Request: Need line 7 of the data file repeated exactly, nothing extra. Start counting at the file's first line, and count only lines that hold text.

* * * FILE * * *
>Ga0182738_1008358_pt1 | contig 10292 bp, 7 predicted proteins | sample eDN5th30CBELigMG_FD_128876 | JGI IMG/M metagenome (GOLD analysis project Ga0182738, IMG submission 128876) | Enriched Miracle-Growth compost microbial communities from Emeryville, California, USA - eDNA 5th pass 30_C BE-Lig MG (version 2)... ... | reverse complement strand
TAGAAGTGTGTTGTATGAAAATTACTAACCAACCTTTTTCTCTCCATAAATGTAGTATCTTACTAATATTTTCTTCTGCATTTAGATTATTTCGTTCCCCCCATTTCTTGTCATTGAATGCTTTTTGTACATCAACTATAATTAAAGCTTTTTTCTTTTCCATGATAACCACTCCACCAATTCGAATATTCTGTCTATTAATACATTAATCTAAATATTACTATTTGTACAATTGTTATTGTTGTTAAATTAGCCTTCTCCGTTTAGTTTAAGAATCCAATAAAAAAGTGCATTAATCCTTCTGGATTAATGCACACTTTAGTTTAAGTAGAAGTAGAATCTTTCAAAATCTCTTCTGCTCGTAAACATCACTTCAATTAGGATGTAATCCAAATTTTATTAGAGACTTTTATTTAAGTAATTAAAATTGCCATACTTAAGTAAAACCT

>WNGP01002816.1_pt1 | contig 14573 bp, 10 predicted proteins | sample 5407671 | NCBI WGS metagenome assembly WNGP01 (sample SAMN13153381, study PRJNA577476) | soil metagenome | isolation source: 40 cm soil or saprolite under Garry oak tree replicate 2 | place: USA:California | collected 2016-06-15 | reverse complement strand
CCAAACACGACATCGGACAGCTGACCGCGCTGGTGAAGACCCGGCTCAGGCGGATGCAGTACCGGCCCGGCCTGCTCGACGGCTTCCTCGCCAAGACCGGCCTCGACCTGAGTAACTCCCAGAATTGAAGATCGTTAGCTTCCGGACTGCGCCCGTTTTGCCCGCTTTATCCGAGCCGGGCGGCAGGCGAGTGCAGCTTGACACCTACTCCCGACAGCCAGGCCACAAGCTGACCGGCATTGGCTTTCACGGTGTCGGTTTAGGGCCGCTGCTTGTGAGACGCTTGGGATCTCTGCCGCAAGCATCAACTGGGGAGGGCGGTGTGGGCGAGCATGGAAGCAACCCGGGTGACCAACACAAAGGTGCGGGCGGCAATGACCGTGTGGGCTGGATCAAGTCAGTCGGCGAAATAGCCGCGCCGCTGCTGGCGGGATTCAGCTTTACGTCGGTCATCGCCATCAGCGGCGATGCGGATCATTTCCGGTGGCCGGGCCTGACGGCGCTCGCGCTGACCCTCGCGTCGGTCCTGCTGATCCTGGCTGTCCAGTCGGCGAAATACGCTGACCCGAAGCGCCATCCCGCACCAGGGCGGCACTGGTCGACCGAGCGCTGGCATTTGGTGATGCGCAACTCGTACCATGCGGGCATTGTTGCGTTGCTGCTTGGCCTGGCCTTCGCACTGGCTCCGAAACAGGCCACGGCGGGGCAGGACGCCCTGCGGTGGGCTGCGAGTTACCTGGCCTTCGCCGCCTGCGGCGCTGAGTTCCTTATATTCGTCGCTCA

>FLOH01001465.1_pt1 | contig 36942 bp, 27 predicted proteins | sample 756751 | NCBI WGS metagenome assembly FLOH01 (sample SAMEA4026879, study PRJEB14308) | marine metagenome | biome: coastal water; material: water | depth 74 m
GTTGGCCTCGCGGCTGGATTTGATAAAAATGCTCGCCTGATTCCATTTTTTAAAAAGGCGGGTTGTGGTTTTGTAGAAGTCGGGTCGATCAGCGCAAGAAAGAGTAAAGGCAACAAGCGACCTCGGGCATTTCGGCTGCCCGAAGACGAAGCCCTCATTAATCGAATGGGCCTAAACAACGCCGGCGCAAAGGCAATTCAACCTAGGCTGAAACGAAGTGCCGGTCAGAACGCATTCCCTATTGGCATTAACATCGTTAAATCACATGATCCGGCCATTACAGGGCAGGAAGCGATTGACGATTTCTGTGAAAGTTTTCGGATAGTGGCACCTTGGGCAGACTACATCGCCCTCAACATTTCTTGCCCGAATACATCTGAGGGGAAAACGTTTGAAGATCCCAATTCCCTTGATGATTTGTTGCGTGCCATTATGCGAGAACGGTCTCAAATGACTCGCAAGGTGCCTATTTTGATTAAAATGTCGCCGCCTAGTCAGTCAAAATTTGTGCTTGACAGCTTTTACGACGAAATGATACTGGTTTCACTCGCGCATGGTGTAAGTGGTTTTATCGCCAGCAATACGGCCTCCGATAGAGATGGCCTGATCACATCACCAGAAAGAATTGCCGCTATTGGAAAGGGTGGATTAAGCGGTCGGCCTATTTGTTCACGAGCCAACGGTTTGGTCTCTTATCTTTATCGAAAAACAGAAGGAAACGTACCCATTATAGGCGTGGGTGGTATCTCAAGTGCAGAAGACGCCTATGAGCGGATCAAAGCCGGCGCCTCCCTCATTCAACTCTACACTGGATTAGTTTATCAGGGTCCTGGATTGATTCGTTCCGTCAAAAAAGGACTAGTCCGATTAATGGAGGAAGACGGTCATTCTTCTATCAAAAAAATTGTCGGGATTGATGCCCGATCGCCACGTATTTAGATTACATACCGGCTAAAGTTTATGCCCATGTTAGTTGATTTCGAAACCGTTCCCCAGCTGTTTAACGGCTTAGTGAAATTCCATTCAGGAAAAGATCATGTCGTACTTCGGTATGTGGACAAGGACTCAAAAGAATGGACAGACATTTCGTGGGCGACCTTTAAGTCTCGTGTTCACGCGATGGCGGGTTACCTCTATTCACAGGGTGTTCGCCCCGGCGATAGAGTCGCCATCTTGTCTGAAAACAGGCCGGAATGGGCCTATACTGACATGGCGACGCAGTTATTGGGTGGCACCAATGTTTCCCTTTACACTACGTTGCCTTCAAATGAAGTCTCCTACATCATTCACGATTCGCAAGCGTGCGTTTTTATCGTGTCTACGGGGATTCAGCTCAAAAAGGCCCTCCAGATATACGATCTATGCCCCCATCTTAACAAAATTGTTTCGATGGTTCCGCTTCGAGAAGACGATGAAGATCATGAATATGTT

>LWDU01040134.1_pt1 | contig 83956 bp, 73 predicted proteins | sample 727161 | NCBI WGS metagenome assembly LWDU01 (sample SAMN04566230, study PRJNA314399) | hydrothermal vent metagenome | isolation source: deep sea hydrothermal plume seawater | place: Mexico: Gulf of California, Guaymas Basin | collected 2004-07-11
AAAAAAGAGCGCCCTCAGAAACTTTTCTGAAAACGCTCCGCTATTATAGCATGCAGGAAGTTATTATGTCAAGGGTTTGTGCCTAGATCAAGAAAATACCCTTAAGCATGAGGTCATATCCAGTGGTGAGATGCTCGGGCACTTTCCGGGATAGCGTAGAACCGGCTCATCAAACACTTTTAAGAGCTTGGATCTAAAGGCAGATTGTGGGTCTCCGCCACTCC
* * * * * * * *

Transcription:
>LWDU01040134.1_pt1 | contig 83956 bp, 73 predicted proteins | sample 727161 | NCBI WGS metagenome assembly LWDU01 (sample SAMN04566230, study PRJNA314399) | hydrothermal vent metagenome | isolation source: deep sea hydrothermal plume seawater | place: Mexico: Gulf of California, Guaymas Basin | collected 2004-07-11